Cool Star Lab Contributes to Discovery of “Extreme” Metal-poor Brown Dwarfs

Cool Star Lab researchers, including current and former members, have contributed to the discovery of two brown dwarfs with unusual metal abundances, suggesting that they are part of a long-sought, ancient population of brown dwarfs formed early in the history of the Milky Way Galaxy.

Illustration of a brown dwarf with a Galactic backdrop by study co-author and citizen scientist William Pendrill

Most of the stars and brown dwarfs near the Sun contain elements in the same proportion as our host star. Hydrogen and helium making up about 98% of the Sun’s mass, and all other elements – which astronomers collectively refer to as “metals” – comprising a mere 2%. Yet a tiny fraction of stars – about 0.3% – are even more deprived of heavy elements. These are referred to as metal-poor “subdwarfs”, the “sub” relating to their position below the stellar Main Sequence on the Hertzsprung-Russell color-magnitude diagram. Subdwarfs are typically the most ancient stars in the Milky Way Galaxy, formed before massive stars were able to produce heavy elements that seeded later generations of stars. They mostly populate the halo of our Galaxy, an extended, roughly spherical extended distribution of stars (in contrast to the Galaxy’s “young disk”) formed either before the Galaxy had its current shape, or as old stars were flung out by dynamical encounters with giant molecular clouds. Subdwarfs therefore provide a window into the early star formation and dynamical history of our Galaxy.

Since brown dwarfs were first conjectured nearly 60 years ago and first discovered 25 years ago, scientists have wondered whether these objects could have formed in the metal-poor environment of the early Galaxy. The mechanism(s) that create brown dwarfs remains an open question, as these low-mass objects have difficulty forming by the standard model of star formation: the gravitational collapse and fragmentation of giant molecular clouds. A molecular cloud with fewer metals makes this process even more difficult. Nevertheless, metal-poor brown dwarfs exist. The first to be identified, a metal-poor late L dwarf 2MASS J0532+8246, was discovered by our team in 2003. Theoretical analysis of this source indicates it is right on the mass boundary between stars and brown dwarfs. In fact, evolutionary models predict that most brown subdwarfs, being old, should be much colder and be members of the T and Y spectral classes. While a few “modestly” metal-poor T subdwarfs have been identified over the past decade, we had not yet found the unambiguous brown dwarf equivalents of the Galaxy’s halo population.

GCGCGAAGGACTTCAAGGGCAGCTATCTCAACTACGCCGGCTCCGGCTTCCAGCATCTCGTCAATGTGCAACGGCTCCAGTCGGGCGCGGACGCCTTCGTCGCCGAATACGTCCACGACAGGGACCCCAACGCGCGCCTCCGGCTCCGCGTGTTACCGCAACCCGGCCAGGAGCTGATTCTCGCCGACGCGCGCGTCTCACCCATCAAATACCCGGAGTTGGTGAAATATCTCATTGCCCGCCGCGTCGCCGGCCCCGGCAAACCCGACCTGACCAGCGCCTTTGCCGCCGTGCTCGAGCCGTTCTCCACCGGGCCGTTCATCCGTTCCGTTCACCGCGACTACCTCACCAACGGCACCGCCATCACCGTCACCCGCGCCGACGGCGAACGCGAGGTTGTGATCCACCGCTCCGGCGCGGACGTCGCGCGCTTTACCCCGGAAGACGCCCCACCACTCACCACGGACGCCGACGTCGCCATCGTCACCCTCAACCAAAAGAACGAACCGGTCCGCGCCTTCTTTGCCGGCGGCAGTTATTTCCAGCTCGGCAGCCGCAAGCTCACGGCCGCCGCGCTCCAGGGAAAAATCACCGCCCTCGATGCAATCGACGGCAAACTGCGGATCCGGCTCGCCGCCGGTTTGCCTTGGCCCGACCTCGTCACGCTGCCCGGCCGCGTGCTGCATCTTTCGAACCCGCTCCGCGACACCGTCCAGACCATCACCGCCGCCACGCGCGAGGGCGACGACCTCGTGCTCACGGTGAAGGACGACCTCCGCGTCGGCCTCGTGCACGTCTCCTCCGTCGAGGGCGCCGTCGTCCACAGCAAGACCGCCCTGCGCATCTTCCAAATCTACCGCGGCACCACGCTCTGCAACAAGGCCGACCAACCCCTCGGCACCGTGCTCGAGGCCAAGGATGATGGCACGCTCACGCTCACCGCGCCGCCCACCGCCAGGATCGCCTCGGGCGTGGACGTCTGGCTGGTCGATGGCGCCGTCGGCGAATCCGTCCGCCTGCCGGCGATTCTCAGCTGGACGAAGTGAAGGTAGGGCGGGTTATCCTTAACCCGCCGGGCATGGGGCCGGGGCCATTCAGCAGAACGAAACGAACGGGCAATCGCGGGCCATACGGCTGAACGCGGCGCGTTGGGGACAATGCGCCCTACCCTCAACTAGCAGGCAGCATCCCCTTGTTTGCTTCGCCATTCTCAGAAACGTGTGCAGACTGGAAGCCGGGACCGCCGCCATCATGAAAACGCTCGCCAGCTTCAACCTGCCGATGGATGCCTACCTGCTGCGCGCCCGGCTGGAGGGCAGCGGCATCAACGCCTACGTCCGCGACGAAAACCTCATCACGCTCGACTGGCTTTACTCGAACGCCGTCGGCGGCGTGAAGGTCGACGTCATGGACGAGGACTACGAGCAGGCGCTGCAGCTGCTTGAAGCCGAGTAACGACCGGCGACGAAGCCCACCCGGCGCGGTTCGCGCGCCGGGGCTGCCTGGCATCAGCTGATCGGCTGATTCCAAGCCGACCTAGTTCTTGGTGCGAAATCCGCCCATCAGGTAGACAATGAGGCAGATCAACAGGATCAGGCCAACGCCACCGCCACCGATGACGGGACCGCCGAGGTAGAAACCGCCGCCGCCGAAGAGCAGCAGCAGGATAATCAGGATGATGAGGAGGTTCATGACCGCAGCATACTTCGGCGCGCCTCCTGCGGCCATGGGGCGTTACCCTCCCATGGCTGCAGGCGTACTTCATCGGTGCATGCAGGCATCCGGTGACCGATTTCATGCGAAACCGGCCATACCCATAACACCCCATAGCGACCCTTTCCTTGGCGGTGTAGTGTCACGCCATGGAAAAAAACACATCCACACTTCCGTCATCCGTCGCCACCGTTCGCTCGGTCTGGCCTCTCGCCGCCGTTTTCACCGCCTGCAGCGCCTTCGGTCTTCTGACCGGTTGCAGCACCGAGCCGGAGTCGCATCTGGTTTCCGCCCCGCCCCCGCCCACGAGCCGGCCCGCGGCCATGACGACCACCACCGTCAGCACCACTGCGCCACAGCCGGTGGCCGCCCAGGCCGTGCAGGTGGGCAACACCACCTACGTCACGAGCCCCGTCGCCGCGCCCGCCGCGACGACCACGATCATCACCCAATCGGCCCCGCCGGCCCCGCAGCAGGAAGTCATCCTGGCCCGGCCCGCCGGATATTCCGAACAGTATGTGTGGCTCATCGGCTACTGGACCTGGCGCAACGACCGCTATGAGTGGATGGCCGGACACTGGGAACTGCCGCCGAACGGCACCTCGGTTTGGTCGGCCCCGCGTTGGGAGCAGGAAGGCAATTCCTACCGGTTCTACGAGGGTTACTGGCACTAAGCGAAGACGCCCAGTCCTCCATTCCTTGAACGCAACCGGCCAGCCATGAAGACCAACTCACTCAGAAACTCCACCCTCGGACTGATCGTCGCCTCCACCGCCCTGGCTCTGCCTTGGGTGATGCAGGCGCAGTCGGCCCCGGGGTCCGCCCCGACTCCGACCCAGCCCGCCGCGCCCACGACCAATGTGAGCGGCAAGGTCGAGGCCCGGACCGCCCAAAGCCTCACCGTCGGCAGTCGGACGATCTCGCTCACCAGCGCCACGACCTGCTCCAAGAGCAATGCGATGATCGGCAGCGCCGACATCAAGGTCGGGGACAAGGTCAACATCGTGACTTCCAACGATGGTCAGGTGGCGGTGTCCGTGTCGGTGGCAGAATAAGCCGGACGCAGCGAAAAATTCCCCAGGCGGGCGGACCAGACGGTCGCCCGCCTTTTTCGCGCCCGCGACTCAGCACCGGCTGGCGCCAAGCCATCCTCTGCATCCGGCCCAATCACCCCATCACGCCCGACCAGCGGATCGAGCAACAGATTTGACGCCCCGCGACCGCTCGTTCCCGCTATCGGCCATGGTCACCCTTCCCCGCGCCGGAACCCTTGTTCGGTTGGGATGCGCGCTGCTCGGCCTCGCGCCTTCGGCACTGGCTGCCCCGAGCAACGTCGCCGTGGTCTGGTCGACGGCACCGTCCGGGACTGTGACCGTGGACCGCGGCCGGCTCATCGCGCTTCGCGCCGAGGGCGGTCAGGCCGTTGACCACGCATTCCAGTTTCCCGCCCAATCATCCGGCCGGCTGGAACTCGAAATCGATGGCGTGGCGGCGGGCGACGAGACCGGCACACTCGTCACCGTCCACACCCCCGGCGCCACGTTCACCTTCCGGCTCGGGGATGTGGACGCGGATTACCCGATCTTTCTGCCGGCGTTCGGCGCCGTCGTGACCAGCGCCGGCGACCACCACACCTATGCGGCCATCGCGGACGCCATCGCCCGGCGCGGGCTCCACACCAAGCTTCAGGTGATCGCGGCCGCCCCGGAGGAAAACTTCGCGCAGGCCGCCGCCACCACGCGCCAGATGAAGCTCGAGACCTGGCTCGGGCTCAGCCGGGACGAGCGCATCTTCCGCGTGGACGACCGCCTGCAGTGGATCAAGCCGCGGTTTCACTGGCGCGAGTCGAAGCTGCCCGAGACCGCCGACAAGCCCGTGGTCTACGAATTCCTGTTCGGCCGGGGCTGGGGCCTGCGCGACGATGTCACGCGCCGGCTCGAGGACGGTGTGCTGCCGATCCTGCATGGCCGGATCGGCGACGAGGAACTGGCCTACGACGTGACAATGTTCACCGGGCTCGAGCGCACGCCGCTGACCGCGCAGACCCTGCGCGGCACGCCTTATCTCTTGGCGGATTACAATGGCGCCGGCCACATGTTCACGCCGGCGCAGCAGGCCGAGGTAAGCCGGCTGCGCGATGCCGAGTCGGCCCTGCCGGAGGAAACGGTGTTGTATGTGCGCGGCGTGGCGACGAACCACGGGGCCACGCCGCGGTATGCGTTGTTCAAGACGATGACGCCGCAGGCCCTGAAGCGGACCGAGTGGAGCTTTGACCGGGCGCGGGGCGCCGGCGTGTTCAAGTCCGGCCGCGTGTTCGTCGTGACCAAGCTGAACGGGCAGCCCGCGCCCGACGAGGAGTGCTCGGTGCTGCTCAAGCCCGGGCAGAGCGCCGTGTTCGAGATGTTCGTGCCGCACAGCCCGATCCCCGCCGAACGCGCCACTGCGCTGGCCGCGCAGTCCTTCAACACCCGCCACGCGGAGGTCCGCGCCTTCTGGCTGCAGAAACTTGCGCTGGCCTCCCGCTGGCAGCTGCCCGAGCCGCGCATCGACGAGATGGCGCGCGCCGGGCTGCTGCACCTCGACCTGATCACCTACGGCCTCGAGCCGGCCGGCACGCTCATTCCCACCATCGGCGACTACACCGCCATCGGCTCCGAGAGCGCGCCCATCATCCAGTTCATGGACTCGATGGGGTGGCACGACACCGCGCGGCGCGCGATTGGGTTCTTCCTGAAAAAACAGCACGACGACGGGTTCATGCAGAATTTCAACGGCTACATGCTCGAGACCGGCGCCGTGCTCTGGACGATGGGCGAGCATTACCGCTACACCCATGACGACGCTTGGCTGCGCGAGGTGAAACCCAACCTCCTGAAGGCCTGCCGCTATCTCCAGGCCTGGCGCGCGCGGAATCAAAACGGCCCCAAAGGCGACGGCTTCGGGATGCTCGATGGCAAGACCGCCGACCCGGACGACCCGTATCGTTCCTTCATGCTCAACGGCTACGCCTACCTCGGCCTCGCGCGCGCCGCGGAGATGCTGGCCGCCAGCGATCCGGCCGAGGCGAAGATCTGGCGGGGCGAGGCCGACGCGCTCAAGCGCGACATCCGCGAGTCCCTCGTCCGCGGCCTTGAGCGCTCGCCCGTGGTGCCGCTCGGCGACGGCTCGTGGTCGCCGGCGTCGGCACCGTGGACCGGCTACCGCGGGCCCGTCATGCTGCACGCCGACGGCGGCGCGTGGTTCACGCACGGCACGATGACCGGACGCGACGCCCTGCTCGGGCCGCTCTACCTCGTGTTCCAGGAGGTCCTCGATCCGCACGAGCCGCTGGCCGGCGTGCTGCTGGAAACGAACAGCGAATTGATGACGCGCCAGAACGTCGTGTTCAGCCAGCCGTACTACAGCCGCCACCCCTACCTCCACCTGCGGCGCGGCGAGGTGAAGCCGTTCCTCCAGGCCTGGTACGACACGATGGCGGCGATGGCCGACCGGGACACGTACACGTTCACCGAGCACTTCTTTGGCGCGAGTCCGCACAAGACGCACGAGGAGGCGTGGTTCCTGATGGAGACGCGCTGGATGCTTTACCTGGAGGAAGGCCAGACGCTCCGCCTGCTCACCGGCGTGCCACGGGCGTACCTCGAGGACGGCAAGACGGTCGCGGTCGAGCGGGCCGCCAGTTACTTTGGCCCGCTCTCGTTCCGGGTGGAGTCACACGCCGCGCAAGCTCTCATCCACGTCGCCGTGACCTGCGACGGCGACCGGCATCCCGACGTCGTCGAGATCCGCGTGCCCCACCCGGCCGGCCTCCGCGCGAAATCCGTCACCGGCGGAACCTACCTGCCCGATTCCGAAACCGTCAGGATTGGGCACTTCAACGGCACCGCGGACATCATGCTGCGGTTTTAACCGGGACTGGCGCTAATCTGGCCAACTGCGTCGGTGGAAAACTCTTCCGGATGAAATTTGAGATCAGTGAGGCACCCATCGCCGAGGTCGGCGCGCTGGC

This has now changed with the discovery of two exceptionally metal-poor T dwarfs by the citizen science Backyard Worlds: Planet 9 project. Backyard Worlds: Planet 9 uses data from NASA’s Wide-Field Infrared Survey Explorer (WISE) and Near-Earth Object Wide-Field Infrared Survey Explorer (NEOWISE) satellites to uncover faint, cool, nearby objects. These objects are actually discovered by citizen scientists through the Backyard Worlds: Planet 9 Zooniverse platform, while the astronomers on the team confirm the discoveries through follow-up observations and analysis. This discoveries in this paper were made by citizen scientists Paul Beaulieu, Sam Goodman, William Pendrill, Austin Rothermich, and Arttu Sainio, who are all co-authors on the paper.

Sky images of the T subdwarf discovery WISEA J181006.18−101000.5 taken with WISE and NEOWISE in two epochs: mid-2010 and early 2017. The target is the orange source that moves slightly to the right between these epochs, a consequence of its high velocity and proximity to the Sun (from Schneider et al. 2020).

The two discoveries, WISEA J041451.67−585456.7 and WISEA J181006.18−101000.5, were both identified as high-priority sources for follow-up, as they have large proper motions (angular motion across the sky) and unusual colors. The Cool Star Lab team initially targeted WISEA J181006.18−101000.5 with the Keck/NIRES spectrograph in August 2019, but were unable to obtain a spectrum of the source in the crowded field of view. However, imaging data obtained in this run allowed collaborators Eric Mamajek and Federico Marocco at the Jet Propulsion Laboratory to obtain a spectrum on month later using the Palomar/TripleSpec spectrograph. WISEA J041451.67−585456.7 was observed with the Magellan/FIRE spectrograph in February 2020 by the study’s lead author Adam Schneider (Adam Burgasser was Co-PI on the construction of this instrument).